I am storing five values in an array and I need to check whether a variable I've set up is equal to one of those values. Here is what I mean:

var x = e.clientX, // horizontal mouse position
myArray = []; // I have another function that stores five values in this array

if(x == /*one of the five array values*/){
    //do something
}

Thanks...

  • Loop over the array. – PHPglue Sep 28 '16 at 21:49
  • Do you need to know the specific position? – Li357 Sep 28 '16 at 21:50
  • @Andrew L You mean the value position, like myArray[0], myArray[1],myArray[2]? In that case, no. All I need is the value. – thinoquinn Sep 28 '16 at 21:53
up vote 1 down vote accepted

You can use Array.prototype.includes, which checks if the array includes the value. Note that this is not supported on Internet Explorer, you can find the polyfill at the mentioned link. Per the documentation:

Array.prototype.includes

The includes() method determines whether an array includes a certain element, returning true or false as appropriate.

if(myArray.includes(x)) {
    //x is in myArray
}

If you want the position, you may use indexOf:

myArray.indexOf(x);

This will search for item and return the position. If not found, it will return -1. This can be applied to work with IE:

if(myArray.indexOf(x) > -1) {
    //x is in myArray
}

This makes sure it exists because it checks if the position is greater than -1.

  • No support in IE. – PHPglue Sep 28 '16 at 21:58
  • @PHPglue Correct, let me edit accordingly. – Li357 Sep 28 '16 at 21:59
  • Thanks or your help! In my code, I want to define a range of values, like so: if(x - 50 >= someVar && x+50 <= someVar). Supposing that someVar is a value in myArray, is this: if(myArray.indexOf(x - 50) > -1 && myArray.indexOf(x + 50) > -1 ) the same as the former statement? – thinoquinn Sep 28 '16 at 22:34
  • @eow2898 What do you mean a range of values? A range in the array? – Li357 Sep 28 '16 at 22:37
  • @AndrewL. It's a set of values that are greater than, equal to, and less than x. I know that if(x - 50 >= someVar && x+50 <= someVar) works. So how can I recreate that statement using myArray.indexOf(x)? – thinoquinn Sep 28 '16 at 22:42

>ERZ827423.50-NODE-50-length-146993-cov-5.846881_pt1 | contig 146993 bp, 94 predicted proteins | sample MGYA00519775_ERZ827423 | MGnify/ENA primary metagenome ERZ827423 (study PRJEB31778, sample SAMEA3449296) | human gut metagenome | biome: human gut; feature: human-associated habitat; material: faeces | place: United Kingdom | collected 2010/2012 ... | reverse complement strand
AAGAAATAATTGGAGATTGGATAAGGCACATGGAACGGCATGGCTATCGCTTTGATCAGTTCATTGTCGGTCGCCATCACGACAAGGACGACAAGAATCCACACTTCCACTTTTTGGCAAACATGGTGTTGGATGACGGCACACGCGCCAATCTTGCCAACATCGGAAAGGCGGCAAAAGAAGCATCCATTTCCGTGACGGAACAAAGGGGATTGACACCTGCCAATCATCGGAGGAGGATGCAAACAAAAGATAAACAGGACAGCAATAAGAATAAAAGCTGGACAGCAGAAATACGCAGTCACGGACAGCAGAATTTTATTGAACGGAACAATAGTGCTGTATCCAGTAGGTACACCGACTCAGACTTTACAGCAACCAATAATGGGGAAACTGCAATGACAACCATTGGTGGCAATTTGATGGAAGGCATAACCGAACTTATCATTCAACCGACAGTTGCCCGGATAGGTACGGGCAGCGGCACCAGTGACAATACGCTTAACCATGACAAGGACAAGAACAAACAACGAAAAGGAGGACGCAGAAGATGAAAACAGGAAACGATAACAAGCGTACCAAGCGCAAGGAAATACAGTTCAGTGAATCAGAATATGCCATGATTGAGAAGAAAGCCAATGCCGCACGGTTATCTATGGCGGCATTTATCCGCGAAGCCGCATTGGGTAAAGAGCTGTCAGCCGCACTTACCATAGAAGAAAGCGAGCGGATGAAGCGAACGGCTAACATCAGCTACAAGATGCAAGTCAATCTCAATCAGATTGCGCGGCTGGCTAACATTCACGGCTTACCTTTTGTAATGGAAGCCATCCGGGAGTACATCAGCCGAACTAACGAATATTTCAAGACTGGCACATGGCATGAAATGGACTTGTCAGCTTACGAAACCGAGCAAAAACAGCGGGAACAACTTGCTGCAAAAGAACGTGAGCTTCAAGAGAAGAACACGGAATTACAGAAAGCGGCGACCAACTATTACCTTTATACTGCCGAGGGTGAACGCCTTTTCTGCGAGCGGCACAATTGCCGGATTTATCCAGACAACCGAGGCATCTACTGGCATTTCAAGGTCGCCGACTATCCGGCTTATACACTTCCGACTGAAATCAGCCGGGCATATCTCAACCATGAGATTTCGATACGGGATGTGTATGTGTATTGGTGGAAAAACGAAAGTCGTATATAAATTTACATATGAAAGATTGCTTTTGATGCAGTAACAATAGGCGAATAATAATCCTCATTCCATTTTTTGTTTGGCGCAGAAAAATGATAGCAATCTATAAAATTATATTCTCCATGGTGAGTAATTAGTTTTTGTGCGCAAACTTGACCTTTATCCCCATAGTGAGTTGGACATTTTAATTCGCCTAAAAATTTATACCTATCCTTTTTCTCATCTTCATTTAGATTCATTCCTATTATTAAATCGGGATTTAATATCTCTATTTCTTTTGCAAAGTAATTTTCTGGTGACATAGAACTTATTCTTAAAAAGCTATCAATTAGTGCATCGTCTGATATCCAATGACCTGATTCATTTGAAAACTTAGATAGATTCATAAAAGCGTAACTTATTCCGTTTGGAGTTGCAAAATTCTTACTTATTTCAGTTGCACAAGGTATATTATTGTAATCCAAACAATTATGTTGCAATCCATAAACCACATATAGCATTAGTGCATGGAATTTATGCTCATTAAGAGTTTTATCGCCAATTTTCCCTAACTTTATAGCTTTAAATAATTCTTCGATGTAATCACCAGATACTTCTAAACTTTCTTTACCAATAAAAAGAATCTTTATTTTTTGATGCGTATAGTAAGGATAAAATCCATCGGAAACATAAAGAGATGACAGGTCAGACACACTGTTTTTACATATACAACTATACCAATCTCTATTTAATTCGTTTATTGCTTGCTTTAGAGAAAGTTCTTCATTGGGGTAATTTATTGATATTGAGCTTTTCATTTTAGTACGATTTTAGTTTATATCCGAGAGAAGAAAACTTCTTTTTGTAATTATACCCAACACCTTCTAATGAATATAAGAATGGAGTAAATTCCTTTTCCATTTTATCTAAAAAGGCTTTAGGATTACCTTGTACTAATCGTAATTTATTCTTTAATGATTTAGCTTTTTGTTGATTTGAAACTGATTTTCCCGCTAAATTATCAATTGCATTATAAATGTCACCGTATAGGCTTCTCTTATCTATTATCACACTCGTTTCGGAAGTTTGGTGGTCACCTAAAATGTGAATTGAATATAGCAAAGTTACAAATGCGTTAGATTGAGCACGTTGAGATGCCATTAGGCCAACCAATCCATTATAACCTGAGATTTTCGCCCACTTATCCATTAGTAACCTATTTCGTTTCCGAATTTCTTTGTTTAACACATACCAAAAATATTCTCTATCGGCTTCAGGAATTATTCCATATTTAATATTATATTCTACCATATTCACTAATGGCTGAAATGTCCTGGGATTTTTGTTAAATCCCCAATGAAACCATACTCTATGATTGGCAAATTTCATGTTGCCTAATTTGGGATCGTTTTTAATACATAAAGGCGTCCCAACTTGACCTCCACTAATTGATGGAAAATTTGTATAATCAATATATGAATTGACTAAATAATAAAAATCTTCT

Use indexOf and check if the return value is greater than or equal to zero. indexOf returns the index of an object in an array, or -1 if it is not present. You could also use includes, but it's not fully supported in all browsers yet. includes returns true if the value is present in the array.

var x = e.clientX, // horizontal mouse position
myArray = []; // I have another function that stores five values in this array
if(myArray.indexOf(x)>=0) { // one of the five array values
    //do something
}
if (myArray.indexOf(x) > -1)
{
 // value exists - do something
}

myArray.indexOf(x) will return -1 if the value doesn't exist in the array. It will return the value's index if it exists in the array.

More here: http://www.w3schools.com/jsref/jsref_indexof_array.asp

  • W3Schools isn't the most reliable documentation – Li357 Sep 28 '16 at 21:56
  • @AndrewL. Would MDN be considered reliable? – DFriend Sep 28 '16 at 22:13
  • @DFriend See here – Li357 Sep 28 '16 at 22:18
  • @AndrewL. I did not defend W3Schools. Instead I pointed to an alternate reference and asked if it was reliable - or at least less objectionable. – DFriend Sep 28 '16 at 22:37
  • @DFriend I'd say it's a more complete documentation and is more up to date. W3Schools seems like more of a tutorial-based site. – Li357 Sep 28 '16 at 22:39

This is how you do it in ES6

var value = 5,
  myArray = [1,2,3,4,5];
myArray.some(item => item === value); // <-- true

This will tell you if something is in an Array, and it's backward compatible.

function inArray(val, ary){
  for(var i=0,l=ary.length; i<l; i++){
    if(ary[i] === val){
      return true;
    }
  }
  return false;
}
/*
// use inArray
if(inArray(yourValHere, yourArrayHere)){
  // it's in yourArrayHere so do stuff here
}
// use not inArray
if(!inArray(yourValHere, yourArrayHere)){
  // it's not in yourArrayHere so do stuff here
}
*/

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